Tag Archives | failure

How About Doing One Set To Success?

One Set To SuccessWe’re all familiar with the advice of doing a set ‘to failure.’ There’s nothing seriously wrong with that advice. The principle is that if you push yourself until you can’t perform another rep it will ensure you gave 100% effort to the exercise.

But achieving 100% effort will always be unprovable. How can you know it was not possible for you to do 1% or 2% more if you had done something different? Better breathing. Better grip. Better concentration. Better form. Maybe your 100% was really 84% of what your were capable of. If you’re overtraining your 100% effort might be 47% of your ability.

In fact, we did some testing on different ways to perform sets. In the free report, Workout Variations Revealed, we show how timed sets with a countdown actually worked better at squeezing maximum intensity out of weightlifting trainees than one set to failure did.

But Here’s The Big Issue

The reality is, the objective definition of a productive exercise is that it forced your target muscle(s) to perform at a new peak output. That’s what progressive overload is all about. Progress.

There is no point doing regressive overload. Regressive overload will not trigger new muscle growth. Sitting in the dark never triggers a deeper suntan. Lifting below your peak capacity does not trigger new muscle growth.

Let’s say the last time you did your bench press you lifted 150 lbs 9 times in 30 seconds. That means you lifted 1,350 total lbs in a half minute, which is a rate of 2,700 lbs per minute. That’s a clear and objective measurement of your intensity.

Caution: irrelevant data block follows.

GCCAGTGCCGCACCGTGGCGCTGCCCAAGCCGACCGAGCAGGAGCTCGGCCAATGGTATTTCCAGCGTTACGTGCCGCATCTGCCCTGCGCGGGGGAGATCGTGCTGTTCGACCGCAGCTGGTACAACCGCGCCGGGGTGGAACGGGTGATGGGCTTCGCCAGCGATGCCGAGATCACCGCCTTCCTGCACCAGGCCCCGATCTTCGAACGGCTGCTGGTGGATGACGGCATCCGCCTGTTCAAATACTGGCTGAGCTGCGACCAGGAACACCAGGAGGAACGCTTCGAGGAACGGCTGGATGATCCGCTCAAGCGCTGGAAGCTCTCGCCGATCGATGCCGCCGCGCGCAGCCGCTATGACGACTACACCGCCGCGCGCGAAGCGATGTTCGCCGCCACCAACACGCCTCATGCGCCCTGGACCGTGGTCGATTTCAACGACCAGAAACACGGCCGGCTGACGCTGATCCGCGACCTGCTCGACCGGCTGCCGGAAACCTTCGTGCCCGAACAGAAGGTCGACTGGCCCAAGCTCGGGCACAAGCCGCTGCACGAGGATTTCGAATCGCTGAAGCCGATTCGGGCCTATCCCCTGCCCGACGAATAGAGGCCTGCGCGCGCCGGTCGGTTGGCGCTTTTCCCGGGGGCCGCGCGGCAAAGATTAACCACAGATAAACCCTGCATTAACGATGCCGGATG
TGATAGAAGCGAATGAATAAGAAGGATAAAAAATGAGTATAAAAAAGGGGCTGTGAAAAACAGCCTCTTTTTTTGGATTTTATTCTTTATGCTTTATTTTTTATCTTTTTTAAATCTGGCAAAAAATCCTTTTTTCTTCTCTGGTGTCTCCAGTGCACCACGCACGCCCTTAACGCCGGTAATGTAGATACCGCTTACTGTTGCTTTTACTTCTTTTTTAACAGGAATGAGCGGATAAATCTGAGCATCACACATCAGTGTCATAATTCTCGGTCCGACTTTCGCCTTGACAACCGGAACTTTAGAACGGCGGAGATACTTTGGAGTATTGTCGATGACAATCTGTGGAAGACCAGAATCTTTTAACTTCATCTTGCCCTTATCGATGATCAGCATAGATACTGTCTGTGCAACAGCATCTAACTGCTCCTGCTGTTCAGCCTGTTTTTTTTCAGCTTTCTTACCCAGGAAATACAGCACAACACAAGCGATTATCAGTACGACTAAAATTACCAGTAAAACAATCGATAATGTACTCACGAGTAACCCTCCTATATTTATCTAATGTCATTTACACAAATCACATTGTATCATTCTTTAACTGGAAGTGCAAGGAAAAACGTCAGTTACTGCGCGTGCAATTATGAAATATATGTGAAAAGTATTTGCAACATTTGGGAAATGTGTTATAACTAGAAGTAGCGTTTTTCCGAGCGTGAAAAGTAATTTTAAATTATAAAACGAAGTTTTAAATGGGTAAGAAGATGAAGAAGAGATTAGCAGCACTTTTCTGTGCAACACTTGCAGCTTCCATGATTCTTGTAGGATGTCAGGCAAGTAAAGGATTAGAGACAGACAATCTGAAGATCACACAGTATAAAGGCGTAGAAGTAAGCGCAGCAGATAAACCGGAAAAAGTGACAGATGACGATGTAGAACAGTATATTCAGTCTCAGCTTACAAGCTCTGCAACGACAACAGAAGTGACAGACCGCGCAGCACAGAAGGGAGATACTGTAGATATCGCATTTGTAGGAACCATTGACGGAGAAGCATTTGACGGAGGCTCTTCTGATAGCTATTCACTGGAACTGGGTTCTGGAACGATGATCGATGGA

Your ONLY goal on your next bench press workout is to exceed 1,350 lbs in 30 seconds. It doesn’t matter if you go to failure or not. It doesn’t matter if you “feel” strong or not. It doesn’t matter if it leaves you “pumped” or not. It doesn’t matter if you are sore the next day or not. What matters is whether you progress past 1,350 lbs in 30 seconds. Or not.

One Set To Success

When you make these simple measurements of your performance you can engineer exact goals for your next workout. You know going in to the gym what one set to success will need to be. For every exercise you perform you have an objective goal that you can have complete confidence in.

Over time, this is a foolproof way to make progress at the limits of your ability. The numbers don’t lie.



Don’t “Go To Low-Intensity Failure”

Static Contraction = True High Intensity

Static Contraction = True High Intensity

I’m sure many millions of words have been written in the world of fitness and strength training on the role of “failure” when performing an exercise. For the 2% of you who have never heard the term, “failure” refers to lifting a weight repeatedly until you cannot continue. For example, when doing a conventional bench press you might perform 11 complete reps and then discover that you cannot complete the twelfth rep no matter how hard you exert yourself – you’ve ‘lifted to failure”.